Poison dart frog found in flowers at Lancashire florist

Frog from Colombia
Image caption It is believed to be the most lethal kind of poison dart frog

A florist has found a poisonous frog from South America while unwrapping a bunch of foliage.

The amphibian survived being packaged in cellophane in Colombia, shipped across the Atlantic and enduring a stop-over in Holland.

Ruth Marriner then discovered it peering out of some tropical foliage that had been delivered to her shop in Blackburn, Lancashire.

Believed to be a poison dart frog, it is now being housed at Blackpool Zoo.

The tiny brown and yellow frog, which is about 3cm (1.2in) long - about the size of a 50p coin.

Investigations to ascertain the exact species are currently being carried out, but some experts believe it could the phantasmal poison frog - the most deadly of its kind.

Poison dart frogs earned their name after being used to make weapons by the indigenous people of the Americas.

They would use the frogs' toxic secretions to poison the tips of blowdarts and fire them at the enemy.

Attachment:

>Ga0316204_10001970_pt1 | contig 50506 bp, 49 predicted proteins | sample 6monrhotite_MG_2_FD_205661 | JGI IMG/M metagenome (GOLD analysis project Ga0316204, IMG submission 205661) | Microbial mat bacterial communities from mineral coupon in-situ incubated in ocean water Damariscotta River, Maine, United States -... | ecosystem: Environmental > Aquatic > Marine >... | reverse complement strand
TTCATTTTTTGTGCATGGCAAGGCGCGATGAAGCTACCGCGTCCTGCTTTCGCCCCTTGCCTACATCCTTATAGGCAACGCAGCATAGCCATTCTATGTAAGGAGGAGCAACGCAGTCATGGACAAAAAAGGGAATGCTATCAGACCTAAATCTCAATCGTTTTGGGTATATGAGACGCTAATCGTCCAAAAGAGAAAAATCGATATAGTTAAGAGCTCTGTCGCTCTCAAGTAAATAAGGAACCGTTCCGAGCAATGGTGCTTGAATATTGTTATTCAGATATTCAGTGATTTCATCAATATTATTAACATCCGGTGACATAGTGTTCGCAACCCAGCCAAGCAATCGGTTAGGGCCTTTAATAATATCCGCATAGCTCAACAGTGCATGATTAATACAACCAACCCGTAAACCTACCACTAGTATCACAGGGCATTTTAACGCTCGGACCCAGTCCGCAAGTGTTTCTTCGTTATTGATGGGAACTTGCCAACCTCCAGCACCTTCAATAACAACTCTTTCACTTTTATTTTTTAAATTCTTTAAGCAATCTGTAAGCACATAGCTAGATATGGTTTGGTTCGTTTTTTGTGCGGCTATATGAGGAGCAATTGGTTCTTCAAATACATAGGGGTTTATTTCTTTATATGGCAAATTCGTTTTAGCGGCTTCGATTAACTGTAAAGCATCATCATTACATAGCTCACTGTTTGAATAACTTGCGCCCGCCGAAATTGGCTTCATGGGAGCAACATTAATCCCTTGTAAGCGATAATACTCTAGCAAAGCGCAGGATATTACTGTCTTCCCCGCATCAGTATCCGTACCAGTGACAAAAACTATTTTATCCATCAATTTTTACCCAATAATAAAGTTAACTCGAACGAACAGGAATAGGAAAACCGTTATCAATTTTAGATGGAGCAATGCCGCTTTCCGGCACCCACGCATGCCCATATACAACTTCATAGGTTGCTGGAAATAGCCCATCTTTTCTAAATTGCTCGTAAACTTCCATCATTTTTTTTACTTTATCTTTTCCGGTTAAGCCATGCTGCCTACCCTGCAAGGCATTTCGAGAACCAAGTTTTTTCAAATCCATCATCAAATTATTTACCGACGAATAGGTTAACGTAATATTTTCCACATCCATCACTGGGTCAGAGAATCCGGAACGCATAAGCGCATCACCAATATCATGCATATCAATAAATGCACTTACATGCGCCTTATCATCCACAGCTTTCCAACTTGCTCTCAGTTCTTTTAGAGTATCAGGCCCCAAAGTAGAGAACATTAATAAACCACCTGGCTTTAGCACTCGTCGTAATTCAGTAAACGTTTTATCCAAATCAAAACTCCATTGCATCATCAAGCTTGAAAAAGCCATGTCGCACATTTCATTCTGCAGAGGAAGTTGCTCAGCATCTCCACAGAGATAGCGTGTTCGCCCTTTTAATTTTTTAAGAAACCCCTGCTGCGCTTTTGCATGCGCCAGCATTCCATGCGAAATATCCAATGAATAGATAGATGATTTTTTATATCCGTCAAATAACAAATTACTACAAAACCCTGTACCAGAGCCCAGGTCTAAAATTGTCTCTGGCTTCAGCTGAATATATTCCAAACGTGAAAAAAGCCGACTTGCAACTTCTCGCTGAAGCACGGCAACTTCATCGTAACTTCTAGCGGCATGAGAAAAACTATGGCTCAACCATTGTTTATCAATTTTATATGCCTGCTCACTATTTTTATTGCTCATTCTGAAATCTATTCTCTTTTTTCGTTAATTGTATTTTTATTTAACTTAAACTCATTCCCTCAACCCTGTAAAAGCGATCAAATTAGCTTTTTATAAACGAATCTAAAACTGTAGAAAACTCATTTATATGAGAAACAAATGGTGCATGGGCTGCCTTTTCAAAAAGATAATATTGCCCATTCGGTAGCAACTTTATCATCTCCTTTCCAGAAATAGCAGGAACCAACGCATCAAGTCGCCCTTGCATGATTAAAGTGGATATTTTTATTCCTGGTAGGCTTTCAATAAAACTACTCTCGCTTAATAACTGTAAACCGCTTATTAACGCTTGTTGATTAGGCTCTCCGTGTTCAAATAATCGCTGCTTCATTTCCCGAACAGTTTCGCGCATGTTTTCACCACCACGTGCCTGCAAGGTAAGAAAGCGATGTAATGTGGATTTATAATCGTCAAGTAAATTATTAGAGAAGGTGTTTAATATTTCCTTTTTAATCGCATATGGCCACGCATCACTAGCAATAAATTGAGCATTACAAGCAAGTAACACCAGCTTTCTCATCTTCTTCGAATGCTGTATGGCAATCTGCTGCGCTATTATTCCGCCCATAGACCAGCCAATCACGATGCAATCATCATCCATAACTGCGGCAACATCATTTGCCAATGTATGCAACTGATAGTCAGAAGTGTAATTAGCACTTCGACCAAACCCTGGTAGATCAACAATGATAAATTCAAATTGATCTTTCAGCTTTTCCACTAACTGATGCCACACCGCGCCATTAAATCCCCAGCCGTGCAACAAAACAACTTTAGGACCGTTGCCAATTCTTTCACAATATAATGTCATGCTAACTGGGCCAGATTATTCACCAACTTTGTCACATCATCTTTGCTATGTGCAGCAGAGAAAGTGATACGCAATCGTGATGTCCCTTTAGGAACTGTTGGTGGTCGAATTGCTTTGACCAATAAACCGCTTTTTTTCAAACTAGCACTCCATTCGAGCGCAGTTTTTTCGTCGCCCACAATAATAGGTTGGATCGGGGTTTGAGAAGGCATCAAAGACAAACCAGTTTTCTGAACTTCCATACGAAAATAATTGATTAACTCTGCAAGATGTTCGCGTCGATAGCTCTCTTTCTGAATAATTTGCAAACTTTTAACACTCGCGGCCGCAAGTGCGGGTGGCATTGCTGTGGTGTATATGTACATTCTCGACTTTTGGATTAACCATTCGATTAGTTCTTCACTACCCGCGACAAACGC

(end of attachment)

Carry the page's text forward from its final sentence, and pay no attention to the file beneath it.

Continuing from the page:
Mrs Marriner, 46, who owns Ruth Marriner Flowers, said: "One of the florists, Debbie Wilding, was unwrapping some of the foliage we had been sent.

"She felt it move, jumped back, and screeched, 'there's a frog in there'.

'Goggly eyes'

"We all started laughing - you don't get frogs in foliage we said. Then as we started to investigate and we saw these big goggly eyes.

"Luckily, the sister-in-law of one of the girls, Louise, works at local agricultural Myerscough College.

"We rang her, and she told us not to touch it and ring Defra."

The florists were told not to go near the little creature and an expert from the college's small animal team came to take it away from the shop in Cherry Tree within the hour.

The mother-of-four added: "I've been a florist for 30 years and I've never seen anything quite like it - we often get bugs and things but nothing this exotic.

"I am just relieved we didn't sell the flowers with the frog buried in the packaging, it could have been a totally different story then.

"We're definitely a bit more wary when unwrapping our tropical flowers now."

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